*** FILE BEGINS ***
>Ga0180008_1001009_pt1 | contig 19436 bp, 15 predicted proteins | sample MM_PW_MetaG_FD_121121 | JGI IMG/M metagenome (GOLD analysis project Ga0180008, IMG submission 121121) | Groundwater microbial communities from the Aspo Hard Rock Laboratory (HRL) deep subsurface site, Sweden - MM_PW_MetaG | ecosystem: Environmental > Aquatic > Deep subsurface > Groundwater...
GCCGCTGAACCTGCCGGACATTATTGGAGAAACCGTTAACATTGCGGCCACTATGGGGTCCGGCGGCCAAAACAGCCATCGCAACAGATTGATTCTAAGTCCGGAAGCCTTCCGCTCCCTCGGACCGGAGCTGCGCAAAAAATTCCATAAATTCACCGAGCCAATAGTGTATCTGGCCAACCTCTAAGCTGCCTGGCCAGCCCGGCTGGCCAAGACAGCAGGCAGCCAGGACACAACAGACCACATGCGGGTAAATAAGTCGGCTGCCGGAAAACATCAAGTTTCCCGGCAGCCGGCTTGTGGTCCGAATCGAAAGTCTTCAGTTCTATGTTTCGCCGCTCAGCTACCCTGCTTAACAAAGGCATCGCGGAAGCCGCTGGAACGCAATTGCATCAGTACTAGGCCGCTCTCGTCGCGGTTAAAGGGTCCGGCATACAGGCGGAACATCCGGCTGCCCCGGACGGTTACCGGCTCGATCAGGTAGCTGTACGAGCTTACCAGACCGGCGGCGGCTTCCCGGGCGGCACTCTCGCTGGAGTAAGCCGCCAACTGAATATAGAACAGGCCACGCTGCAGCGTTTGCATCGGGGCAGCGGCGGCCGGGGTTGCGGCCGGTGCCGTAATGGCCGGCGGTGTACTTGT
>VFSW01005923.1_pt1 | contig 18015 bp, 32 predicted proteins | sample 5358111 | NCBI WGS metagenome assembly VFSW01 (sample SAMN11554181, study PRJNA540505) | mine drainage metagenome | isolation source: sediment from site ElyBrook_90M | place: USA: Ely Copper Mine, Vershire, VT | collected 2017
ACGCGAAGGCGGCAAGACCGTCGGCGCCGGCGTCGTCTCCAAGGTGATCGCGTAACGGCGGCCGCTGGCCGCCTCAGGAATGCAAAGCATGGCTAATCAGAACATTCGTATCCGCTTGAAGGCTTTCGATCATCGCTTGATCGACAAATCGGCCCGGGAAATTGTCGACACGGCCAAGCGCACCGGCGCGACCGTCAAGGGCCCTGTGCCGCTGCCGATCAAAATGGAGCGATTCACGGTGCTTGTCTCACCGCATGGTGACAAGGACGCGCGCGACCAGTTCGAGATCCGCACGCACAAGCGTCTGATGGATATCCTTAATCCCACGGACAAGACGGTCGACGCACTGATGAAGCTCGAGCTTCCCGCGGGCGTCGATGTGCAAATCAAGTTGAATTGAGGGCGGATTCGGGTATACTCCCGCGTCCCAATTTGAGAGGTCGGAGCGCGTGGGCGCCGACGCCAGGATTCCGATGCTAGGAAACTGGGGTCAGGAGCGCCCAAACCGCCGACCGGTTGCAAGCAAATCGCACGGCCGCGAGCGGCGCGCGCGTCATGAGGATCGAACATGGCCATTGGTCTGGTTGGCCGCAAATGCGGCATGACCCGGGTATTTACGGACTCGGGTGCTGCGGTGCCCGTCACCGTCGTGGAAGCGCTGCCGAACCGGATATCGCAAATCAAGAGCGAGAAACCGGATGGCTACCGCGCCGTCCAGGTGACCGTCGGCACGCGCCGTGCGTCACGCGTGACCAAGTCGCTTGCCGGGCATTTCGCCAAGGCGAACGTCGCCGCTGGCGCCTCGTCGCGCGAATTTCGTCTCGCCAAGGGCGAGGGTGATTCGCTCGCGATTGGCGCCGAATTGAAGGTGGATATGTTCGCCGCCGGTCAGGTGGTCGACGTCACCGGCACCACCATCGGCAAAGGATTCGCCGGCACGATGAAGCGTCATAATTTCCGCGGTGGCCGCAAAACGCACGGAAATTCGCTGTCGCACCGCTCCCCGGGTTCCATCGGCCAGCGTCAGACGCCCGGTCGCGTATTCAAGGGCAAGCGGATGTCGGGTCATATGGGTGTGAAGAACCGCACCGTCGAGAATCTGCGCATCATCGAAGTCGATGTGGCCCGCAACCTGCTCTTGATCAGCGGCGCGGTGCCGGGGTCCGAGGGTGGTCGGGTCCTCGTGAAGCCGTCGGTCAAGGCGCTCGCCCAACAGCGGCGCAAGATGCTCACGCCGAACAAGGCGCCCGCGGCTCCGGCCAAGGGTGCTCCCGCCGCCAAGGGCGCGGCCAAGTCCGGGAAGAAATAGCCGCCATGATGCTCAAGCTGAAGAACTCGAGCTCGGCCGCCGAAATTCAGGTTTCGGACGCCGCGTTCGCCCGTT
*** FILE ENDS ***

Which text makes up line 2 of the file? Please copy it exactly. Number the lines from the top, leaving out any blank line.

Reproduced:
GCCGCTGAACCTGCCGGACATTATTGGAGAAACCGTTAACATTGCGGCCACTATGGGGTCCGGCGGCCAAAACAGCCATCGCAACAGATTGATTCTAAGTCCGGAAGCCTTCCGCTCCCTCGGACCGGAGCTGCGCAAAAAATTCCATAAATTCACCGAGCCAATAGTGTATCTGGCCAACCTCTAAGCTGCCTGGCCAGCCCGGCTGGCCAAGACAGCAGGCAGCCAGGACACAACAGACCACATGCGGGTAAATAAGTCGGCTGCCGGAAAACATCAAGTTTCCCGGCAGCCGGCTTGTGGTCCGAATCGAAAGTCTTCAGTTCTATGTTTCGCCGCTCAGCTACCCTGCTTAACAAAGGCATCGCGGAAGCCGCTGGAACGCAATTGCATCAGTACTAGGCCGCTCTCGTCGCGGTTAAAGGGTCCGGCATACAGGCGGAACATCCGGCTGCCCCGGACGGTTACCGGCTCGATCAGGTAGCTGTACGAGCTTACCAGACCGGCGGCGGCTTCCCGGGCGGCACTCTCGCTGGAGTAAGCCGCCAACTGAATATAGAACAGGCCACGCTGCAGCGTTTGCATCGGGGCAGCGGCGGCCGGGGTTGCGGCCGGTGCCGTAATGGCCGGCGGTGTACTTGT